Originally Posted by snooker
I am wondering why Garmin sells both types? Is it just to offer a slighty cheaper set if you only needed say 1 state like Colorado?
I might be misunderstanding the question in thinking it is about 24k versus 100K, but...
One needs to remember that dual sporters are almost certainly not the main market for Garmin's mapset. It would probably be the footborne recreationalists who are the major purchasers of these mapsets. For hunters, hikers, etc, more detail in hypsography is going to be infinitely more important than a routable trail. I wouldn't be surprised if there isn't a little bit of legal defense involved: "We could be sued if somebody used a trail we put in the map that led them into danger". Sort of like handguns that have "This firearm will discharge with the magazine removed" rollstamped into the frame... But that's an aside.
I can tell you that trails are an enormous difficulty for mapping. Take a look up in Canada where Backroad Mapbooks have been providing detailed recreational maps for backcountry recreationalists for nearly 20 years now, first paper only in gazette form, now paper and Garmin mapping as well. They try to have everything - trails, campsites, paddling routes, you name it. I've done some consulting work and ground truthing for them; narrowing it down to trails, the problems are legion.
First, what defines a "trail" anyways? Some are truly foot only, man or beast. And when does a wildlife trail become a human "trail" - when recreationalists start regularly using it and it becomes known? So who finally maps the thing? Conventionally, some government agency does, normally one associated with parks or outdoor recreation. But money for those projects is nonexistent, and if it was done, they didn't hand the warden or ranger a high quality GPS. They were asked to sketch it in on a paper topo map in the course of a horseback back country patrol (been there, done that), using the contour lines, creeks, etc as a guide. Or they were handed one of the earliest Garmin GPS units to capture the trail - and nobody has been told to update the mapping ever since.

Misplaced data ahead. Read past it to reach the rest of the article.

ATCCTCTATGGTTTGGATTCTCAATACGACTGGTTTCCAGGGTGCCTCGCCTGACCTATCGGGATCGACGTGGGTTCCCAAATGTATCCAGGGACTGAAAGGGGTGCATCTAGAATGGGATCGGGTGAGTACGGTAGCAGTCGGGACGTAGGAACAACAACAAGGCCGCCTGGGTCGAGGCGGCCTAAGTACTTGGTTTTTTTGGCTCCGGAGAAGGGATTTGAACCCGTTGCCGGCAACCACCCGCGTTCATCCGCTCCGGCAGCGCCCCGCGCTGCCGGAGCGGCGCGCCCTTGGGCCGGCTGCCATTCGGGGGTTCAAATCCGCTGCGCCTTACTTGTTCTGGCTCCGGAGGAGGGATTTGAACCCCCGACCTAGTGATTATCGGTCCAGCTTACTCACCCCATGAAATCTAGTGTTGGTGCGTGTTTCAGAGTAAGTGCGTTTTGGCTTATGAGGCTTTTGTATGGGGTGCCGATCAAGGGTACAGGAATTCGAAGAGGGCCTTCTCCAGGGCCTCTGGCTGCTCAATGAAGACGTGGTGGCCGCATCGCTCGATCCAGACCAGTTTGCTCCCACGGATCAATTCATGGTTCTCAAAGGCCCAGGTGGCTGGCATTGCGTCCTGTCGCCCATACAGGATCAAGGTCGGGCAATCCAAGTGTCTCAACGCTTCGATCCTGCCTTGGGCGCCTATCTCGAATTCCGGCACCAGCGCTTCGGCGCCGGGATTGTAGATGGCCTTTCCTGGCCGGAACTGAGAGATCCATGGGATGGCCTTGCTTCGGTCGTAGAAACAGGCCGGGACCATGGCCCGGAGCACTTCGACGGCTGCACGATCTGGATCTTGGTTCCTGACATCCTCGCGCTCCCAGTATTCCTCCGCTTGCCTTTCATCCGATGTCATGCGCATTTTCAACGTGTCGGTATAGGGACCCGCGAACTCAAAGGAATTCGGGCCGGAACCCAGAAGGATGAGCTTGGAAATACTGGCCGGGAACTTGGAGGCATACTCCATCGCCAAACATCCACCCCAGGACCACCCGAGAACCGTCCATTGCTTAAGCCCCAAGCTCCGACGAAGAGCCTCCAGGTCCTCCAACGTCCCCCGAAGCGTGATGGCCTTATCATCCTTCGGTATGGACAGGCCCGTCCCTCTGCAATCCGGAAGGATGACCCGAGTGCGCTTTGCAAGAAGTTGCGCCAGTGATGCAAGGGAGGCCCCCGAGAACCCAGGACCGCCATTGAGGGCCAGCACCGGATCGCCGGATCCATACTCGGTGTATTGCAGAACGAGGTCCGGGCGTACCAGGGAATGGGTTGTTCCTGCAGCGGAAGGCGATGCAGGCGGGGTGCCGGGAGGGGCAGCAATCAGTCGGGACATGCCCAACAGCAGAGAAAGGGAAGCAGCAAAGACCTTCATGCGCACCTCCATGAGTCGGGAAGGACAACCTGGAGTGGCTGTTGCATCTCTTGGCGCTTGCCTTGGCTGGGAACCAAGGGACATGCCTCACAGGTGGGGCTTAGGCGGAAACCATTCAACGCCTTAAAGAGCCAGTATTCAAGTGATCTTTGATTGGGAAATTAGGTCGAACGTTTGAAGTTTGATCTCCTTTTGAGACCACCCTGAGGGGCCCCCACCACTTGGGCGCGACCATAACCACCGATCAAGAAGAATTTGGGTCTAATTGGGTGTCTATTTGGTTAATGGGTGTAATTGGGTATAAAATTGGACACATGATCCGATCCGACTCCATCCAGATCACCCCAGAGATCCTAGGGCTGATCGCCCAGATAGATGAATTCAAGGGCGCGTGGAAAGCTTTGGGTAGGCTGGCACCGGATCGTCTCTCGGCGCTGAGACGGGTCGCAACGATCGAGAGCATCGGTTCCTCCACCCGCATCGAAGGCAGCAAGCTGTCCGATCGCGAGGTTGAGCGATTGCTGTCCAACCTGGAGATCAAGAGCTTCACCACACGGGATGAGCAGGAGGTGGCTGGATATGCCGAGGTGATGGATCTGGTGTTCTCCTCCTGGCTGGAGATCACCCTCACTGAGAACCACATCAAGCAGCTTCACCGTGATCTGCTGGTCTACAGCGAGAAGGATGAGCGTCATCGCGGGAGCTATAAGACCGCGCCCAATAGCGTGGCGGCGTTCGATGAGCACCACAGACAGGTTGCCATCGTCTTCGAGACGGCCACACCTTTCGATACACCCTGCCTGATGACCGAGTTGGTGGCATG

Or they relied on "local knowledge". There were posts here a few years ago from somebody wanting to know if anyone had ridden the Grease Trail, an old native trade route heading north from Ft Ware, because they wanted to ride it on their KLR. Sure enough, on maps, there is a nice straight line from Ft Ware heading north towards the Yukon. I supported a friend who wanted to try hiking it last year by making some custom Garmin maps for him. Found out very quickly that the "trail" involved some government official in the distant past asking some native guy who had been over the trail at least once on a horse to draw a line on a map.... I'm sure the native guy did his best, but I'm also sure he probably never used a map in his life and probably hadn't been on that trail (or at least in its entirety, if ever even that) in probably 20 years. Short story - they fought through swamps and alder for about 30 miles before showing the good common sense to turn around and return to Ft Ware. Said they encountered hints of trails here and there, but that's about it - the forest and bush reclaims trails and roads pretty quickly when unused.
An example of official government mapping: Banff is Canada's most heavily hiked in national parks, and Waterton nearby adjoins Glacier in Montana. Go see if you can find any digital trail information available for those parks from the government.
The explosion in personal GPS devices (particularly present day, with their enhanced reception and accuracy) has been a game changer, and neither the government nor recreationalists have responded well to it. There is no organized data warehouse I'm aware of that collects trail input with a data manager who has a system for groundtruthing submitted data to ensure it is both reliable data (or has a reliability rating) and updated as changes occur.
Backroads Mapbooks approach has been to seek data from any source they could find, not just for trails but for the billions of miles of dirt roads that access (or often just used to access) logging, mining exploration, etc. Many of the roads in their mapping (which might be what the OP would consider a ridable "trail") haven't been passable even by foot for over 20 years now. Alder hell... So you have a problem in that sources will give you mapping data - but while people will add mapping data, RARELY does anyone get sent to remove road and trail features when they are no longer passable as roads and trails.